By Binnie Klein
A provocative story of an not going contender and her midlife transformation via boxing.
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Additional resources for Blows to the Head: How Boxing Changed My Mind
Fit World, however, was a seriously no-frills operation and offered no such welcome. This was where I met John, at his last job before he opened his own club. I had dressed for a possible workout in case John wanted to “check me out” right away, to see if I had any potential—loosefitting drawstring pants, running shoes, and a tank top, nothing special. The key element was my trusty sports bra made like a suspension bridge that promised to keep my large chest from bouncing and jiggling. ” Up close now, I could see that the “girl” on the phone had penciled-in slashes for eyebrows, was considerably older than I had imagined, and looked like a Las Vegas showgirl stricken with melancholia.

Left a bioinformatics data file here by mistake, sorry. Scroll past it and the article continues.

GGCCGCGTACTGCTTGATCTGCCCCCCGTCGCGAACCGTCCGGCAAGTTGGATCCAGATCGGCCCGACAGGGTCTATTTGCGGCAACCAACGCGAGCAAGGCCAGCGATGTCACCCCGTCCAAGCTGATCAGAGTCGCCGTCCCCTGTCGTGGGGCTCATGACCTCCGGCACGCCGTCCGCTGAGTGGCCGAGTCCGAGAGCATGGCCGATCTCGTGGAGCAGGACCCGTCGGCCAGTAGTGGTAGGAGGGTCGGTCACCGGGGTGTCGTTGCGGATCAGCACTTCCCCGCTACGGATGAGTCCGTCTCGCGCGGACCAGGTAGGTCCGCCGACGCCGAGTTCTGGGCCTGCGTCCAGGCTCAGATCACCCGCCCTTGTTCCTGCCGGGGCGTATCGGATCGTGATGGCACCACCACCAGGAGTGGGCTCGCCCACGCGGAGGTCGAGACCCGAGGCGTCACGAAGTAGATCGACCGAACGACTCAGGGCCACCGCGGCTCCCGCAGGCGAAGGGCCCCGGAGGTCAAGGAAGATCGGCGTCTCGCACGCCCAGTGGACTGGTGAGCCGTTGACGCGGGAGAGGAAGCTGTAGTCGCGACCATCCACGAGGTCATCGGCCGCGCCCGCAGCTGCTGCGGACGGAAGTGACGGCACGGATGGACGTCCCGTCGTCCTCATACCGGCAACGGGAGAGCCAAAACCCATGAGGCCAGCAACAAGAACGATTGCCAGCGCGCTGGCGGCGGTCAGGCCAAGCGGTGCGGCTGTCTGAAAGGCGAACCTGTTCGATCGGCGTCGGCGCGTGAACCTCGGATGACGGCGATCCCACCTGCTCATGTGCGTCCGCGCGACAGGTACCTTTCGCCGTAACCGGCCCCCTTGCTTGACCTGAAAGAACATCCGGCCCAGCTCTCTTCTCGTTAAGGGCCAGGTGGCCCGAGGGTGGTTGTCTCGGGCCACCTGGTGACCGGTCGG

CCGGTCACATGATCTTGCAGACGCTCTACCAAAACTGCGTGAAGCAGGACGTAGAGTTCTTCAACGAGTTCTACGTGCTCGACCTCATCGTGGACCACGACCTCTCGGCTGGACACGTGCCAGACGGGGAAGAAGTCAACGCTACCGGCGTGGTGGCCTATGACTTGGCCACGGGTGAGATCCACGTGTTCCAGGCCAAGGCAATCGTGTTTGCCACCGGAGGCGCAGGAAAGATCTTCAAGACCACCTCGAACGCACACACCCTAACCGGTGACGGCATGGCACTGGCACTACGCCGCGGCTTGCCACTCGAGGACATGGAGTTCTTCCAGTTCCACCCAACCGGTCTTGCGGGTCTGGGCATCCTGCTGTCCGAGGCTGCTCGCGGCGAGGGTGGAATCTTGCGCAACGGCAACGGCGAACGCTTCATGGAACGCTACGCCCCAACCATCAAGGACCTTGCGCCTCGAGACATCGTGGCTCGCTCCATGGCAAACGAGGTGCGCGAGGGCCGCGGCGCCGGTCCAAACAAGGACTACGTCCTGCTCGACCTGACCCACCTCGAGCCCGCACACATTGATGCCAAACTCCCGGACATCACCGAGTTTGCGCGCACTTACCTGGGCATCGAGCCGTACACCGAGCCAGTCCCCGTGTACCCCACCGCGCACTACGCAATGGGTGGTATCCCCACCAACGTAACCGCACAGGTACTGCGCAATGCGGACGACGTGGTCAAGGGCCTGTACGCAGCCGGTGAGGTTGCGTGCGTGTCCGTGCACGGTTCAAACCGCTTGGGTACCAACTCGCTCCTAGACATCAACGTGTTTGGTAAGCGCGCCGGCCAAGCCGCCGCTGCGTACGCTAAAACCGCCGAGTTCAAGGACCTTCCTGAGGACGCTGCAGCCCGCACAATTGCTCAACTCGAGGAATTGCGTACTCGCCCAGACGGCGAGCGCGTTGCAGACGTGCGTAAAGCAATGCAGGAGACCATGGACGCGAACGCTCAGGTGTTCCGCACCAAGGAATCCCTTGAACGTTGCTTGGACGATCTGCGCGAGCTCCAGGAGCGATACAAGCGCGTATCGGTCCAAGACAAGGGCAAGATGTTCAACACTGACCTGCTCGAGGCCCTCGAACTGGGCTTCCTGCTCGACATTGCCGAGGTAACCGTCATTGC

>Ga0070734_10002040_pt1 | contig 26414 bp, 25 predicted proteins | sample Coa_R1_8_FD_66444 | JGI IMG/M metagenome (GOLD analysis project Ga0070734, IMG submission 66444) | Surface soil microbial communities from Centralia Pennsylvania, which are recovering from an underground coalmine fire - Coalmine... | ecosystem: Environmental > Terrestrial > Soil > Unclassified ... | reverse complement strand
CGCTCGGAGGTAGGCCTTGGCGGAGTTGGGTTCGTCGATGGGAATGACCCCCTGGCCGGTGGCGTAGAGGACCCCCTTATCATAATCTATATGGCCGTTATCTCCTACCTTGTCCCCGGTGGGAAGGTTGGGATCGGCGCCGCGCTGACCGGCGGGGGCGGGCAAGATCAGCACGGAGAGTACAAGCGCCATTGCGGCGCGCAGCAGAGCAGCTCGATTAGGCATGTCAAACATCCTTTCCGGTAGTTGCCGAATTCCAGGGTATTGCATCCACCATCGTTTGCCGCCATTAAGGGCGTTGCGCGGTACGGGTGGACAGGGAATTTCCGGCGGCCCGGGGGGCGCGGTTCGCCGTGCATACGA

For mysterious reasons, the Spalding sporting goods corporation took the ball off the market in the late 1970s, but I’ve heard it’s being reissued. I’d like to feel one in the palm of my hand again; it holds the memories of games like A—My Name is Alice that involved standing in place, reciting a long alliterative poem while crossing one leg over and under the bounce of the ball in sync with all the letters of the alphabet—a game for a poet, a game for a girl standing still. That was my sport. ” Mr.
You were only twenty-eight years old. My mother was with you, and she was eight, along with her older sister, my Aunt Esther. At Ellis Island, an abandoned ammunitions dump, you followed the others, carrying bedrolls, blankets, baskets, babies. Many days 12,000 people were processed. You faced an assembly line of immigration officials, endured a brusque and humiliating physical exam. Your mother-in-law, wearing a sign marked “senility,” was somehow let in, although she failed the intelligence test.